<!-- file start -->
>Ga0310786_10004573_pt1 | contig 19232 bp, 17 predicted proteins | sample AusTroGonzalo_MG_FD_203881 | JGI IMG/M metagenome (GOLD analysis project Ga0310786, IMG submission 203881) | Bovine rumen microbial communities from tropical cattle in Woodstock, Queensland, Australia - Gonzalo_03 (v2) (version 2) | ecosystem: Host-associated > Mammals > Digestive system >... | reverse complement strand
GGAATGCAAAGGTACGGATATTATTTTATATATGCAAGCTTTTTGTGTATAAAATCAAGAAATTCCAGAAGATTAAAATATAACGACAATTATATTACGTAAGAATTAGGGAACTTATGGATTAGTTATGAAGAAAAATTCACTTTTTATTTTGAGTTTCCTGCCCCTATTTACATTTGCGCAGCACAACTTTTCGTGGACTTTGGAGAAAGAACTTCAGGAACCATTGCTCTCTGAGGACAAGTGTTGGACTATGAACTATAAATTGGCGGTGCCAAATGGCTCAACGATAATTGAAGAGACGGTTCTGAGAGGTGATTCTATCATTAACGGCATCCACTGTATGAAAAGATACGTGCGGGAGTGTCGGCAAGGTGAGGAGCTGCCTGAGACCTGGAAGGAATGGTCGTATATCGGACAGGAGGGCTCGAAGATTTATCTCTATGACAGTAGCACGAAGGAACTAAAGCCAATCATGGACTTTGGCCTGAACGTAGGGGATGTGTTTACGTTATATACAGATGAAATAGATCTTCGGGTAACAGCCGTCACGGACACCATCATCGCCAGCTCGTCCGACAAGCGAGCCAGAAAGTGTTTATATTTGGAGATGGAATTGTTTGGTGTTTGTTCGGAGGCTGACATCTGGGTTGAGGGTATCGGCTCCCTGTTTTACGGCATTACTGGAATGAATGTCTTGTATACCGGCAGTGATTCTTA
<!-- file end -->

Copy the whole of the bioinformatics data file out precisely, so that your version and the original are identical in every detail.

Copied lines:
>Ga0310786_10004573_pt1 | contig 19232 bp, 17 predicted proteins | sample AusTroGonzalo_MG_FD_203881 | JGI IMG/M metagenome (GOLD analysis project Ga0310786, IMG submission 203881) | Bovine rumen microbial communities from tropical cattle in Woodstock, Queensland, Australia - Gonzalo_03 (v2) (version 2) | ecosystem: Host-associated > Mammals > Digestive system >... | reverse complement strand
GGAATGCAAAGGTACGGATATTATTTTATATATGCAAGCTTTTTGTGTATAAAATCAAGAAATTCCAGAAGATTAAAATATAACGACAATTATATTACGTAAGAATTAGGGAACTTATGGATTAGTTATGAAGAAAAATTCACTTTTTATTTTGAGTTTCCTGCCCCTATTTACATTTGCGCAGCACAACTTTTCGTGGACTTTGGAGAAAGAACTTCAGGAACCATTGCTCTCTGAGGACAAGTGTTGGACTATGAACTATAAATTGGCGGTGCCAAATGGCTCAACGATAATTGAAGAGACGGTTCTGAGAGGTGATTCTATCATTAACGGCATCCACTGTATGAAAAGATACGTGCGGGAGTGTCGGCAAGGTGAGGAGCTGCCTGAGACCTGGAAGGAATGGTCGTATATCGGACAGGAGGGCTCGAAGATTTATCTCTATGACAGTAGCACGAAGGAACTAAAGCCAATCATGGACTTTGGCCTGAACGTAGGGGATGTGTTTACGTTATATACAGATGAAATAGATCTTCGGGTAACAGCCGTCACGGACACCATCATCGCCAGCTCGTCCGACAAGCGAGCCAGAAAGTGTTTATATTTGGAGATGGAATTGTTTGGTGTTTGTTCGGAGGCTGACATCTGGGTTGAGGGTATCGGCTCCCTGTTTTACGGCATTACTGGAATGAATGTCTTGTATACCGGCAGTGATTCTTA